By DAN WHITTLE
Do wolves really howl at the moon?
Not like the "howling" of my former neighbors who liked to shout and show out during Saturday nights in one of five saloons that out-numbered our little farm town's three churches back in the 1940s.
I'm talking about the primal "call of the wild," the howling that originated with wolves before man domesticated multiple breeds of dogs ... the type of wolf howls that send shivers down your spine.
The late great author/TV personality Charles Kuralt showed an appreciation for wolves and their howling in his last book - "American Moments" - penned before his death on Independence Day 1997.
The author travelled to Minnesota to find Jim Brandenburg, whose professional photography specialty was wolves. But Branden also enjoyed the soulful-sounding "howls" of wolves.
"I'd almost rather hear the wolves than see them, because that howl is so enchanting and so primal," Kuralt quoted Brandenburg. "Howling is very serious business to a wolf.''
But outdoorsman Brandenburg "had qualms" about visiting wolves too often, according to Kuralt: "Howling is serious business to him (Brandenburg), too. And he tries not to impose too often on the animals that have become - as much as wild animals can - his friends.
Brandenburg shared that he missed hearing the wolves if he stayed too long out of Minnesota's wilderness: "Every once in a while, you need a fix."
Brandenburg was also accomplished at mimicking a good soulful wolf "howl."
"He howls, and sometimes from out in the distance, a wolf howls back," Kuralt shared.
Wolves have disappeared in most regions of today's America, but they were still numerous in massive Nigger Wool Swamp that formed on the Missouri side of the Mississippi River at the same time as Reelfoot Lake's swamp formed on the Tennessee side of Big Muddy during the massive New Madrid Earthquakes of 1811-1812.
Legendary river trapper (the late) "Uncle" Harry Robinson is credited with killing the last wolf known to roam and howl in that swamp that formerly covered six counties before the big swamp was drained around 1910, to convert Southeast Missouri's "Bootheel" region into an agrarian economy.
Uncle Harry, shortly before he died in the 1980s, shared a very ominous "wolf story" with me: "I was in one of our town's saloons, have a dram of whiskey, when this other hunter invited me to go hunt some wolves. This was around 1912, when wolves still inhabited Nigger Wool Swamp.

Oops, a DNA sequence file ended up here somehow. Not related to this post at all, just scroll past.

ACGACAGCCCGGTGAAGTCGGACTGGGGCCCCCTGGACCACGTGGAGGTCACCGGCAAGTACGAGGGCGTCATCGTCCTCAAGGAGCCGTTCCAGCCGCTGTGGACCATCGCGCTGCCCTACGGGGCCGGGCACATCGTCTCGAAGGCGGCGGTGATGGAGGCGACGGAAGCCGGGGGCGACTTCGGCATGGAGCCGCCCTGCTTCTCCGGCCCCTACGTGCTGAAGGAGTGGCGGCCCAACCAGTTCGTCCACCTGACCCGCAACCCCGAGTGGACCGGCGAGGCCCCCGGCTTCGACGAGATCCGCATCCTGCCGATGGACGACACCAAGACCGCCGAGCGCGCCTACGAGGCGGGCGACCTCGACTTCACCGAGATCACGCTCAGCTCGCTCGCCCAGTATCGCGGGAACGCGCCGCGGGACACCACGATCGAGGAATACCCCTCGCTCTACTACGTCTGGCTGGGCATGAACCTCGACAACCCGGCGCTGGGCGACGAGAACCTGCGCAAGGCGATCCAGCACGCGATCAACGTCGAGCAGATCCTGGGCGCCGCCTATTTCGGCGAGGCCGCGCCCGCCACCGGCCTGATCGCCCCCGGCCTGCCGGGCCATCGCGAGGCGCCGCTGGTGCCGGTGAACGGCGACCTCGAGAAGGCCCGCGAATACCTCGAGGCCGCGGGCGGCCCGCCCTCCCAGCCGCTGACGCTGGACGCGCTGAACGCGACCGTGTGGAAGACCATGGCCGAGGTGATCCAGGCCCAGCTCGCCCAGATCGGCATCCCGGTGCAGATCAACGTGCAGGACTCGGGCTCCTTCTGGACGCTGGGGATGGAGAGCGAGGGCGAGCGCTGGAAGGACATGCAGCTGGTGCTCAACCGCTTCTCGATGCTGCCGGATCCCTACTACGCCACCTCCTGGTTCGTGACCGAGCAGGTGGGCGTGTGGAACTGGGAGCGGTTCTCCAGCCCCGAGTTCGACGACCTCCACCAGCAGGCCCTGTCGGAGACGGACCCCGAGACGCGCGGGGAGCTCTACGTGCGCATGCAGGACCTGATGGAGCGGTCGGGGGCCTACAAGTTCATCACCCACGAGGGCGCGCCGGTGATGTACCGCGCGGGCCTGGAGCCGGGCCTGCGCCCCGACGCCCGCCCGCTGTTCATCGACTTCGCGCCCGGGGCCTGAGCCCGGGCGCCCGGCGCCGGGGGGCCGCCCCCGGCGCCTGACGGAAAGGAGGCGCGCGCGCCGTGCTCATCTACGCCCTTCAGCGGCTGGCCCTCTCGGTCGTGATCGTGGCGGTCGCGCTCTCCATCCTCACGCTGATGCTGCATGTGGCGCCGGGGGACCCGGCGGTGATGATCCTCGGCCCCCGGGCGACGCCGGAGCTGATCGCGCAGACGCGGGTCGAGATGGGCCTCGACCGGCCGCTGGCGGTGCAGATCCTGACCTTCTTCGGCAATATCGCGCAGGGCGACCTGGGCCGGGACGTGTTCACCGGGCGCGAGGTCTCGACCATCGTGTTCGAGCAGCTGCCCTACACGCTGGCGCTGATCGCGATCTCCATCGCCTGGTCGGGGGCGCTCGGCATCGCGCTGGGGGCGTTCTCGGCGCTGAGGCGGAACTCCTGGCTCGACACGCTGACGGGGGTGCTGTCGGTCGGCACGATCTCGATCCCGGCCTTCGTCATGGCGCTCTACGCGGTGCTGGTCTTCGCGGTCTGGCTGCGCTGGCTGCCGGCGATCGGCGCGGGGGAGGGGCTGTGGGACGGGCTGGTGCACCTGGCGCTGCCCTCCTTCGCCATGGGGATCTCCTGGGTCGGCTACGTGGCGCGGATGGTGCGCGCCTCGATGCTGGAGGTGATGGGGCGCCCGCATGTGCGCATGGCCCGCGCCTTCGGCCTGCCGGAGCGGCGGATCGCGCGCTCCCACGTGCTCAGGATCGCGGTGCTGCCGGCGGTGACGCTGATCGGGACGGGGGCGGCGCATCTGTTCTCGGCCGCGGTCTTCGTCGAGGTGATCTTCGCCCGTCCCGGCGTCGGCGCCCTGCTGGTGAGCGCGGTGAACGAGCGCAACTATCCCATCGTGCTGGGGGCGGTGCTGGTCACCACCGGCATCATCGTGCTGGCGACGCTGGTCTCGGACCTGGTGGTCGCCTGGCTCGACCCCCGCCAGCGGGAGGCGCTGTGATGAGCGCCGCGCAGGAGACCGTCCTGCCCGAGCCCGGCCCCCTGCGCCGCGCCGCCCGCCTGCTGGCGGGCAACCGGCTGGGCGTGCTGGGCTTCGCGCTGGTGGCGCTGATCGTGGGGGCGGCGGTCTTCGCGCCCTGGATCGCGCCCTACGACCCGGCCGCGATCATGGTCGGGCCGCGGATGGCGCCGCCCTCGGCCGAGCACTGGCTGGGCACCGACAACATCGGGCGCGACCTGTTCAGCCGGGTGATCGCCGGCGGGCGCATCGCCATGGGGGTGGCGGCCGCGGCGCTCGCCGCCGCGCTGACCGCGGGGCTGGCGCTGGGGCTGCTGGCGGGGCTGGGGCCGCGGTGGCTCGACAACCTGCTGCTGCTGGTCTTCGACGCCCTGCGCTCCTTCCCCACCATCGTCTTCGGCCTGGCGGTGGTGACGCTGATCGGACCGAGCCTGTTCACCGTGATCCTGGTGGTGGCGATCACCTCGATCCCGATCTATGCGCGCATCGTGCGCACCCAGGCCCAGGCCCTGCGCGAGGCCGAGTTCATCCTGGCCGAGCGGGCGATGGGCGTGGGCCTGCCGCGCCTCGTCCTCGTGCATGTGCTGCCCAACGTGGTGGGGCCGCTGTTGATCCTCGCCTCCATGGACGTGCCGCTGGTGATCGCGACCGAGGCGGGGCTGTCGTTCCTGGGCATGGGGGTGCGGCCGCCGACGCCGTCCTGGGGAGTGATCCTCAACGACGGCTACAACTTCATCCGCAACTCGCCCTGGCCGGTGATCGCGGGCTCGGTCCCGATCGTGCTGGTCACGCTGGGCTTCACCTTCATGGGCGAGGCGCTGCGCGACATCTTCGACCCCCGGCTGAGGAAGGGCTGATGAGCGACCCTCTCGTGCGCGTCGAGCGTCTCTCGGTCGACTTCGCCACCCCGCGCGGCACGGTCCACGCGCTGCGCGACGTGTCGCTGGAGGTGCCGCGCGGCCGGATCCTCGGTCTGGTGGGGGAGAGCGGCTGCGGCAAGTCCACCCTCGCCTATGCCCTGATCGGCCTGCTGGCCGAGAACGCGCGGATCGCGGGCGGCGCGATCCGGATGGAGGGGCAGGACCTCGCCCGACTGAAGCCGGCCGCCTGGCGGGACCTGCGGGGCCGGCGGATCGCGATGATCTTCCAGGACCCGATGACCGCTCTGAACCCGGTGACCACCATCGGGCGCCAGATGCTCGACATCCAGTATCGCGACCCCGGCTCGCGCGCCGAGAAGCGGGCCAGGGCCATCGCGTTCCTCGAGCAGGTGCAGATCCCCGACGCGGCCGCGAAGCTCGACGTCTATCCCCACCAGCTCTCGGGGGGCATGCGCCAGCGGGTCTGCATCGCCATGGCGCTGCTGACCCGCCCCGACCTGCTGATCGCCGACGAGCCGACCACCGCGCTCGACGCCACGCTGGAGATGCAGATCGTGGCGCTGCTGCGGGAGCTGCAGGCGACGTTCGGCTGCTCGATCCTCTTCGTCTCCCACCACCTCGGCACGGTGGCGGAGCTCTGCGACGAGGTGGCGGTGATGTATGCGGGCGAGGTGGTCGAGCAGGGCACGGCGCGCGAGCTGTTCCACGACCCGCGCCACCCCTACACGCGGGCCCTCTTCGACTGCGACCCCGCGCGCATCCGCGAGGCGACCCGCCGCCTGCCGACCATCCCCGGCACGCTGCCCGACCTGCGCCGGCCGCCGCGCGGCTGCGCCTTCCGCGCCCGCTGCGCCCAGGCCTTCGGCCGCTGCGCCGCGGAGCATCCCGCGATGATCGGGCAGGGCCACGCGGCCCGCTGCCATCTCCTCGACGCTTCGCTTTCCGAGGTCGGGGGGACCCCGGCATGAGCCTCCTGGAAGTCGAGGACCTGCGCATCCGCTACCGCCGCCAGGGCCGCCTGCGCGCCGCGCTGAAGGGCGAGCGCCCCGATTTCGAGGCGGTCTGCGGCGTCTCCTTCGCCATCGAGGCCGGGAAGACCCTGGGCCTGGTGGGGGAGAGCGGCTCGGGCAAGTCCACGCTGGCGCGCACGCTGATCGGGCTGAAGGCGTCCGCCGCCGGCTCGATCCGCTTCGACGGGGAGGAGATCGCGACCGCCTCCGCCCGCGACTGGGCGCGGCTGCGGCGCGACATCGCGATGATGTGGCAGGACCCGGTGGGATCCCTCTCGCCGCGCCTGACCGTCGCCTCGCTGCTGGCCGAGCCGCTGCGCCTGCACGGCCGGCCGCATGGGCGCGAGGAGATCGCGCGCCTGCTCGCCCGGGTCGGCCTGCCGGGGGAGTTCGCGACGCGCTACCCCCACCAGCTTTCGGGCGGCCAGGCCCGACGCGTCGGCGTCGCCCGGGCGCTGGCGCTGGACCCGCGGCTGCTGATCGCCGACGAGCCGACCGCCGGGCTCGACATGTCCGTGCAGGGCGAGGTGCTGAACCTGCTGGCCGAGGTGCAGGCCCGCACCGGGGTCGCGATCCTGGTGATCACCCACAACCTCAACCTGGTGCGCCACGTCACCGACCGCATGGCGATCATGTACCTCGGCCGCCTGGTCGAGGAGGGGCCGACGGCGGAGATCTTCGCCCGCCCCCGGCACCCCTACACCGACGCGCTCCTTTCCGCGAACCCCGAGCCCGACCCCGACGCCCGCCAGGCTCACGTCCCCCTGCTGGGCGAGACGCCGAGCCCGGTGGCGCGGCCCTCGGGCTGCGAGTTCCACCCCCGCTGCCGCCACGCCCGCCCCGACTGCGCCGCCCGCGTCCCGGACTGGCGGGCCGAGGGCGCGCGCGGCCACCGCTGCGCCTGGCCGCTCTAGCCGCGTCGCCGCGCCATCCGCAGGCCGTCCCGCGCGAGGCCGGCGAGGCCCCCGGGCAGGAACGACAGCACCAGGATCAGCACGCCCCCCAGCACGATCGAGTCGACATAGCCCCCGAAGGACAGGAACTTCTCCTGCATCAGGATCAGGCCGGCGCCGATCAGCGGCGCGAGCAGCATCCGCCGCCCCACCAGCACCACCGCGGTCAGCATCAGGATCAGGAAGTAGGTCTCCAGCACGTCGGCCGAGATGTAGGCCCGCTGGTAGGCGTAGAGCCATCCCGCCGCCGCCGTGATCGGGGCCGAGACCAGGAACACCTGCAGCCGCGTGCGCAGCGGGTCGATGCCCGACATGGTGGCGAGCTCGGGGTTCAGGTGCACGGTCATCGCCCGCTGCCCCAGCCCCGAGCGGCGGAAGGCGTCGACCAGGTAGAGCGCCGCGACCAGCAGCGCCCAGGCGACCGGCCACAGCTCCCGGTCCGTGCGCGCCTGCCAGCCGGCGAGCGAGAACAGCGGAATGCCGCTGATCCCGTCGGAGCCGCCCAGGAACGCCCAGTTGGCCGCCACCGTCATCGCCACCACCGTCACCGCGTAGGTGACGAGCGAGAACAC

"Since I was in charge of Daddy's prized oxen being used to construct the first 'corduroy road' to aid people coming in and out of the swamp, I refused to go hunt wolves," Uncle Harry shared. "About a week later, the law came into the swamp, to find that hunter seated in a cabin kitchen that belonged to this family named Wolf. He'd killed all Wolf family members, and was eating at the family's kitchen table when Old John Law came to arrest him."
In the Whittle clan, "howling" by one of our farm dogs goes back to Oct. 28, 1950 ... the night after Daddy's funeral, following his death in a grinding car wreck on Oct. 25, 1950.
That's when "Hitler," our dog, began his deep-throated long, slow and mournful howling into the dark of late night ...
Hitler was my farm Dad's constant companion.
When Daddy plowed with our stubborn mule named "Burt," Hitler took every step they made through the countless rows of soybeans.
Daddy Whittle perished in a grinding car crash in 1950.
Hitler had never "howled" before when Daddy was frequently away from our farm home for extended days and nights as a Mississippi riverboat gambler at Cairo, Ill., during non-farming cold winter months.
Although I was only six years old, I remember the funeral vision of cotton gin workers, lining our little farm town's mile-long Main Street, with their lint-covered hats held over their hearts, as Daddy, a man of the soil, rolled by in the hearse from Albritton Funeral Home out of nearby Sikeston, Mo.
That night, Oct. 28, 1950, Hitler began howling for the first time.
Question: Since we never took Daddy's body back to the farm house following the car wreck, how did Hitler know that his master had died?
Hitler's howling, which lasted about 3 months after Daddy died, still echoes in this former farm boy's soul!